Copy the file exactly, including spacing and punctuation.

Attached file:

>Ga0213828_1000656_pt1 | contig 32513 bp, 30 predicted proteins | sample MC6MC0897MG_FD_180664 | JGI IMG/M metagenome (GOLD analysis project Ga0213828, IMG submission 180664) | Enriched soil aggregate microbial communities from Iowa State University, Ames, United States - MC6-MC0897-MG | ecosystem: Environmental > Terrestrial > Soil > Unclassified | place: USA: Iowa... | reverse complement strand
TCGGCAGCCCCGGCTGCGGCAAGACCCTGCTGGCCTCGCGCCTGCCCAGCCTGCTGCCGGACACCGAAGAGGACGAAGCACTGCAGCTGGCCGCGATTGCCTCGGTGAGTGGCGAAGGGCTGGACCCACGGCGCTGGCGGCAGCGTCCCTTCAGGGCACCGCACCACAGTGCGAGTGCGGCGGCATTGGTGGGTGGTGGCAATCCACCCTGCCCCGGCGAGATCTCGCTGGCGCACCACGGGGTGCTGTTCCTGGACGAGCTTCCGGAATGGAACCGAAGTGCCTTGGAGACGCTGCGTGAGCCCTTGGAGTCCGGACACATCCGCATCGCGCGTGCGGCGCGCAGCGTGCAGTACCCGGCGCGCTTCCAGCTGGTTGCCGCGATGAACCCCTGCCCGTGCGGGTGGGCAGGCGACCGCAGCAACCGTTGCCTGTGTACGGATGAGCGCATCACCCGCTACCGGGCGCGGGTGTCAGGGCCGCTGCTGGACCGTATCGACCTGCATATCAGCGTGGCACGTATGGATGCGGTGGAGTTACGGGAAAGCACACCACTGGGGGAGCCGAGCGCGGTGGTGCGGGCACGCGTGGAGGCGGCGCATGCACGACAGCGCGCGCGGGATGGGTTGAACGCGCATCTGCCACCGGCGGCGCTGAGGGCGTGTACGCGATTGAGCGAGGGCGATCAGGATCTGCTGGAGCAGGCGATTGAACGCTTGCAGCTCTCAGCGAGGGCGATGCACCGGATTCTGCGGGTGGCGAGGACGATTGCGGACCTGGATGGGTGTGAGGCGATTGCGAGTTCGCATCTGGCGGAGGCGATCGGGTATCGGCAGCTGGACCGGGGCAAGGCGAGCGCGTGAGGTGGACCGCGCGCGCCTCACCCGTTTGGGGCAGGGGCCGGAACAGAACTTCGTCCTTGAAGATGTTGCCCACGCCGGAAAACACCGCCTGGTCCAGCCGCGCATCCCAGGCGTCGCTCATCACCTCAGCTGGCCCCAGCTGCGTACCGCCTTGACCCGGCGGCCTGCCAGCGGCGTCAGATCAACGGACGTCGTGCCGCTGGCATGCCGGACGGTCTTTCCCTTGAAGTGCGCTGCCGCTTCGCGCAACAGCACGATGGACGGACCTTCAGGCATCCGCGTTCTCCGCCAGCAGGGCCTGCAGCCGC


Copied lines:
>Ga0213828_1000656_pt1 | contig 32513 bp, 30 predicted proteins | sample MC6MC0897MG_FD_180664 | JGI IMG/M metagenome (GOLD analysis project Ga0213828, IMG submission 180664) | Enriched soil aggregate microbial communities from Iowa State University, Ames, United States - MC6-MC0897-MG | ecosystem: Environmental > Terrestrial > Soil > Unclassified | place: USA: Iowa... | reverse complement strand
TCGGCAGCCCCGGCTGCGGCAAGACCCTGCTGGCCTCGCGCCTGCCCAGCCTGCTGCCGGACACCGAAGAGGACGAAGCACTGCAGCTGGCCGCGATTGCCTCGGTGAGTGGCGAAGGGCTGGACCCACGGCGCTGGCGGCAGCGTCCCTTCAGGGCACCGCACCACAGTGCGAGTGCGGCGGCATTGGTGGGTGGTGGCAATCCACCCTGCCCCGGCGAGATCTCGCTGGCGCACCACGGGGTGCTGTTCCTGGACGAGCTTCCGGAATGGAACCGAAGTGCCTTGGAGACGCTGCGTGAGCCCTTGGAGTCCGGACACATCCGCATCGCGCGTGCGGCGCGCAGCGTGCAGTACCCGGCGCGCTTCCAGCTGGTTGCCGCGATGAACCCCTGCCCGTGCGGGTGGGCAGGCGACCGCAGCAACCGTTGCCTGTGTACGGATGAGCGCATCACCCGCTACCGGGCGCGGGTGTCAGGGCCGCTGCTGGACCGTATCGACCTGCATATCAGCGTGGCACGTATGGATGCGGTGGAGTTACGGGAAAGCACACCACTGGGGGAGCCGAGCGCGGTGGTGCGGGCACGCGTGGAGGCGGCGCATGCACGACAGCGCGCGCGGGATGGGTTGAACGCGCATCTGCCACCGGCGGCGCTGAGGGCGTGTACGCGATTGAGCGAGGGCGATCAGGATCTGCTGGAGCAGGCGATTGAACGCTTGCAGCTCTCAGCGAGGGCGATGCACCGGATTCTGCGGGTGGCGAGGACGATTGCGGACCTGGATGGGTGTGAGGCGATTGCGAGTTCGCATCTGGCGGAGGCGATCGGGTATCGGCAGCTGGACCGGGGCAAGGCGAGCGCGTGAGGTGGACCGCGCGCGCCTCACCCGTTTGGGGCAGGGGCCGGAACAGAACTTCGTCCTTGAAGATGTTGCCCACGCCGGAAAACACCGCCTGGTCCAGCCGCGCATCCCAGGCGTCGCTCATCACCTCAGCTGGCCCCAGCTGCGTACCGCCTTGACCCGGCGGCCTGCCAGCGGCGTCAGATCAACGGACGTCGTGCCGCTGGCATGCCGGACGGTCTTTCCCTTGAAGTGCGCTGCCGCTTCGCGCAACAGCACGATGGACGGACCTTCAGGCATCCGCGTTCTCCGCCAGCAGGGCCTGCAGCCGC